Resources tagged with: Mathematical reasoning & proof

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Broad Topics > Using, Applying and Reasoning about Mathematics > Mathematical reasoning & proof

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Target Six

Age 16 to 18 Challenge Level:

Show that x = 1 is a solution of the equation x^(3/2) - 8x^(-3/2) = 7 and find all other solutions.

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Continued Fractions II

Age 16 to 18

In this article we show that every whole number can be written as a continued fraction of the form k/(1+k/(1+k/...)).

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Golden Eggs

Age 16 to 18 Challenge Level:

Find a connection between the shape of a special ellipse and an infinite string of nested square roots.

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Plus or Minus

Age 16 to 18 Challenge Level:

Make and prove a conjecture about the value of the product of the Fibonacci numbers $F_{n+1}F_{n-1}$.

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Power Quady

Age 16 to 18 Challenge Level:

Find all real solutions of the equation (x^2-7x+11)^(x^2-11x+30) = 1.

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Folding Fractions

Age 14 to 16 Challenge Level:

What fractions can you divide the diagonal of a square into by simple folding?

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Proof Sorter - Quadratic Equation

Age 14 to 18 Challenge Level:

This is an interactivity in which you have to sort the steps in the completion of the square into the correct order to prove the formula for the solutions of quadratic equations.

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Square Pair Circles

Age 16 to 18 Challenge Level:

Investigate the number of points with integer coordinates on circles with centres at the origin for which the square of the radius is a power of 5.

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Pent

Age 14 to 18 Challenge Level:

The diagram shows a regular pentagon with sides of unit length. Find all the angles in the diagram. Prove that the quadrilateral shown in red is a rhombus.

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Folding Squares

Age 14 to 16 Challenge Level:

The diagonal of a square intersects the line joining one of the unused corners to the midpoint of the opposite side. What do you notice about the line segments produced?

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Encircling

Age 14 to 16 Challenge Level:

An equilateral triangle is sitting on top of a square. What is the radius of the circle that circumscribes this shape?

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The Golden Ratio, Fibonacci Numbers and Continued Fractions.

Age 14 to 16

An iterative method for finding the value of the Golden Ratio with explanations of how this involves the ratios of Fibonacci numbers and continued fractions.

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Matter of Scale

Age 14 to 16 Challenge Level:

Prove Pythagoras' Theorem using enlargements and scale factors.

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Square Mean

Age 14 to 16 Challenge Level:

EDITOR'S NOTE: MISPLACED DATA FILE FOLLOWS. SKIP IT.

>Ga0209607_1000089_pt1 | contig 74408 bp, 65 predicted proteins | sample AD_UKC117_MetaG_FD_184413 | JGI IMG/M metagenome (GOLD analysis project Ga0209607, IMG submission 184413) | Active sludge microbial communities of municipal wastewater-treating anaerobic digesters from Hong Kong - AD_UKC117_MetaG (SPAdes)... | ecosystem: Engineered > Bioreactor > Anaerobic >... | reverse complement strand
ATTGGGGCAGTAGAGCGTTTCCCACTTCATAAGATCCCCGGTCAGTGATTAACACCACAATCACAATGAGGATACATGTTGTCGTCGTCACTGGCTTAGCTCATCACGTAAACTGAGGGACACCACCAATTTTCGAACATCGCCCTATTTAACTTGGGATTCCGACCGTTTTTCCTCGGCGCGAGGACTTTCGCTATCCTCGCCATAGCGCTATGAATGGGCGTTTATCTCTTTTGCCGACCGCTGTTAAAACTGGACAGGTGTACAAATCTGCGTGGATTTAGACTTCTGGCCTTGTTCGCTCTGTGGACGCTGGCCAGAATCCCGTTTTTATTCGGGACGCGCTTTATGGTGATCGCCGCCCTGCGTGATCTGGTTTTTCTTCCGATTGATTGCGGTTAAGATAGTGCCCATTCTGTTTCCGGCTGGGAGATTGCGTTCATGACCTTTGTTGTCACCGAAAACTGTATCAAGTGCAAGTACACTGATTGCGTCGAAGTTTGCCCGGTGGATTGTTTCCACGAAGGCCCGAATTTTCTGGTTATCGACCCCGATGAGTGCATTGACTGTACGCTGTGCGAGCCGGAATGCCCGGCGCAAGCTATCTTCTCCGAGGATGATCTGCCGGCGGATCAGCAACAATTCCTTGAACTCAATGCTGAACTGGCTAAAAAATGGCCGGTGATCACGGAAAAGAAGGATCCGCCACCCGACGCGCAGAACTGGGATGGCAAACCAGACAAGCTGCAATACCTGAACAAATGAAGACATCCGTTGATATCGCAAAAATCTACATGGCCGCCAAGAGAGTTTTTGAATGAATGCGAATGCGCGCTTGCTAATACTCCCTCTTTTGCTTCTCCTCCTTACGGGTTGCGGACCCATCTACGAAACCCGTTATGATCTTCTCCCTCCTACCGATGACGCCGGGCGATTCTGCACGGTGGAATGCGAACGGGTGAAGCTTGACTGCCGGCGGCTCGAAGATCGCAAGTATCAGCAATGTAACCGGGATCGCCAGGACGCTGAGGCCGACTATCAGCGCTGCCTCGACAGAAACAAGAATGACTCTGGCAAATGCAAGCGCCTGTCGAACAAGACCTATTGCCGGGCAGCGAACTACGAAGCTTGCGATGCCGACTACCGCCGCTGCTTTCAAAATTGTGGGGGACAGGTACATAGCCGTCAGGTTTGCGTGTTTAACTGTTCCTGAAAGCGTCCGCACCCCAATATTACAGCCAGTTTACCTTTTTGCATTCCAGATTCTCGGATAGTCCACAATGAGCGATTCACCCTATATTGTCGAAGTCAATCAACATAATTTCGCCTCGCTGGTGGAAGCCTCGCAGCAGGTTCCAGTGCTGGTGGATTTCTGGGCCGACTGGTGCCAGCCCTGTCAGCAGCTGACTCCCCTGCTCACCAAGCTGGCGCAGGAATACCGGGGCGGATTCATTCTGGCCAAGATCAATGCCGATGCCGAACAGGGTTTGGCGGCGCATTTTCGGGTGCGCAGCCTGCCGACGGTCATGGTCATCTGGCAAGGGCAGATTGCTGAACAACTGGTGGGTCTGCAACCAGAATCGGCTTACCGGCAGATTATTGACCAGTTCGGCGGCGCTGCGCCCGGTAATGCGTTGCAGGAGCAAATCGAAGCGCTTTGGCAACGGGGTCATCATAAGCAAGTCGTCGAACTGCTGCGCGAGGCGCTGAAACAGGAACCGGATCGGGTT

Is the mean of the squares of two numbers greater than, or less than, the square of their means?

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More Dicey Decisions

Age 16 to 18 Challenge Level:

The twelve edge totals of a standard six-sided die are distributed symmetrically. Will the same symmetry emerge with a dodecahedral die?

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Rational Roots

Age 16 to 18 Challenge Level:

Given that a, b and c are natural numbers show that if sqrt a+sqrt b is rational then it is a natural number. Extend this to 3 variables.

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Pythagorean Golden Means

Age 16 to 18 Challenge Level:

Show that the arithmetic mean, geometric mean and harmonic mean of a and b can be the lengths of the sides of a right-angles triangle if and only if a = bx^3, where x is the Golden Ratio.

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Calculating with Cosines

Age 14 to 18 Challenge Level:

If I tell you two sides of a right-angled triangle, you can easily work out the third. But what if the angle between the two sides is not a right angle?

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The Frieze Tree

Age 11 to 16

Patterns that repeat in a line are strangely interesting. How many types are there and how do you tell one type from another?

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Picturing Pythagorean Triples

Age 14 to 18

This article discusses how every Pythagorean triple (a, b, c) can be illustrated by a square and an L shape within another square. You are invited to find some triples for yourself.

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Kite in a Square

Age 14 to 16 Challenge Level:

Can you make sense of the three methods to work out the area of the kite in the square?

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Where Do We Get Our Feet Wet?

Age 16 to 18

Professor Korner has generously supported school mathematics for more than 30 years and has been a good friend to NRICH since it started.

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Pythagorean Triples II

Age 11 to 16

This is the second article on right-angled triangles whose edge lengths are whole numbers.

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Proof of Pick's Theorem

Age 16 to 18 Challenge Level:

Follow the hints and prove Pick's Theorem.